If you want to verify if a crontab is running and not have to search for it in cron.log or syslog, create a crontab that redirects output to a log file of your choice - something like:

01 14 * * * /home/joe/myscript >> /home/log/myscript.log 2>&1

This will redirect all standard output and errors that may be produced by the script that is run to the log file specified.

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    With my opinion, this answer is better in future. So your syslog file is more clear.
    – shgnInc
    Dec 22 '13 at 8:36
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    To also exclude the cron log from syslog you can change the line *.*;auth,authpriv.none -/var/log/syslog to *.*;auth,authpriv.none,cron.none -/var/log/syslog.
    – Koen.
    Feb 13 '14 at 11:35
  • On our CentOS 6, cron.* defined in /etc/rsyslog.conf, whereas i's empty in rsyslog.d folder.
    – Scott Chu
    Sep 17 '14 at 3:35
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    @JohnJoe 2>&1 is used to forward stderr to stdout, this way you'll also get stderr to log file. Jul 25 '17 at 12:38
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    @SridharSarnobat on Ubuntu and Debian see /etc/logrotate.d/rsyslog - there you will see at the top that /var/log/syslog is rotated daily and keeps 7 days worth of logs. Scroll down and you should see that /var/log/cron.log will be rotated weekly and keeps an additional 4 weeks of logs. You can override the logrotate configuration if you need something else.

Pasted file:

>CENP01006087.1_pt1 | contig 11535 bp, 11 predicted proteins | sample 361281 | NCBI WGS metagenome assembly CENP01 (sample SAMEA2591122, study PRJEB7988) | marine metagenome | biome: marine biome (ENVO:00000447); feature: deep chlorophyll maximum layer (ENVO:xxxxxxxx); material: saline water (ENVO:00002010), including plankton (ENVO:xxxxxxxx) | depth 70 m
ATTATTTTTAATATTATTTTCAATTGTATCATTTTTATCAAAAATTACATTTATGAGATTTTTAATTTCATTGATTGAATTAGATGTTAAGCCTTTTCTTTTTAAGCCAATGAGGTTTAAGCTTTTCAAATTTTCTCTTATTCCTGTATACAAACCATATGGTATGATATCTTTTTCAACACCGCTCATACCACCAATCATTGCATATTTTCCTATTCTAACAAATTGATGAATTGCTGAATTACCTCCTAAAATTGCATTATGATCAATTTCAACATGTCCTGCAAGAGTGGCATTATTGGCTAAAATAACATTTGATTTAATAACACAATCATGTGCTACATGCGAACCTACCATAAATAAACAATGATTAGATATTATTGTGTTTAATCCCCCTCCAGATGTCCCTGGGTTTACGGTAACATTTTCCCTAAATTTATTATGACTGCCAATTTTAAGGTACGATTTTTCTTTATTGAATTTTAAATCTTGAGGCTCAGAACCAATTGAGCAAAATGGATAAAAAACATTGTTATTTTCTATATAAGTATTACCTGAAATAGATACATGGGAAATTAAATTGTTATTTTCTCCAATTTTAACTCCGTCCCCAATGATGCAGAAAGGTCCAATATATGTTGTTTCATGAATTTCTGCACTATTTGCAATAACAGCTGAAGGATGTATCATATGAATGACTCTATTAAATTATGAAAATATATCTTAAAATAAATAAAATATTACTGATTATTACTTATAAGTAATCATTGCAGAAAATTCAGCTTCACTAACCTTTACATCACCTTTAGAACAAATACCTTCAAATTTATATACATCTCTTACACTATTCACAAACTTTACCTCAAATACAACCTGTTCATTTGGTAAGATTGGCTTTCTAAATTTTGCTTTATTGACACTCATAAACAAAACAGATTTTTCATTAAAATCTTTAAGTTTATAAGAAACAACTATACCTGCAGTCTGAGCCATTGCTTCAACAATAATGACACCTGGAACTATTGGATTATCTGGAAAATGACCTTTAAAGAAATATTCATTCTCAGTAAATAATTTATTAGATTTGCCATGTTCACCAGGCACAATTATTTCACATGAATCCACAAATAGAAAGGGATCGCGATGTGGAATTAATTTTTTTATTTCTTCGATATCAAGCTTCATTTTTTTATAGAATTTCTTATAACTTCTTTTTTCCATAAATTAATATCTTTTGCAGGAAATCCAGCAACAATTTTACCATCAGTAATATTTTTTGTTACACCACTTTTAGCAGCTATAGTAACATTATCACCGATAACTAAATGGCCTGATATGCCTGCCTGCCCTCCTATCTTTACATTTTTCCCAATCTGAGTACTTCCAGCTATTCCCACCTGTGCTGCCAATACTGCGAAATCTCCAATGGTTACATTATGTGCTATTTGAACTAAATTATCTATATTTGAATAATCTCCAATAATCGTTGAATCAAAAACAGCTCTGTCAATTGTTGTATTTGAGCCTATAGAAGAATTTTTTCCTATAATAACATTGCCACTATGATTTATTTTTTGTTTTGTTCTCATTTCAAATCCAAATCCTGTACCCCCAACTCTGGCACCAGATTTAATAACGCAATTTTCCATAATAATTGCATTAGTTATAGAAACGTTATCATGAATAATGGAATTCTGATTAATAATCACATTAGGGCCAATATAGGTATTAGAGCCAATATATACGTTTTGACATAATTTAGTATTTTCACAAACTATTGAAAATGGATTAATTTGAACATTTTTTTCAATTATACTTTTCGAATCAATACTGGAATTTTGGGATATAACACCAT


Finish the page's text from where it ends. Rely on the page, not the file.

– user12345
    Mar 23 at 23:05
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Sometimes it can be useful to continuously monitor it, in that case:

tail -f /var/log/syslog | grep CRON
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    Well, you probably want to use -F, which will follow the file across name changes, so that when it gets truncated/moved to, e.g. /var/log/syslog.1.gz, you're still following the current /var/log/syslog file. Per the man docs, this is the same as running tail xxxx -f --retry
    – Momer
    Dec 17 '14 at 22:24
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You can also direct the output of the individual cronjobs to their own logs for better readability, you will just need to append the output of date somewhere.

 0 15 * * *    /home/andrew/daily-backup.sh >> /var/log/daily-backup.log 2>&1
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    true, but if this line fails to run due to syntax error, nothing will be written in the output log specified.
    – Raptor
    Jul 24 '15 at 2:37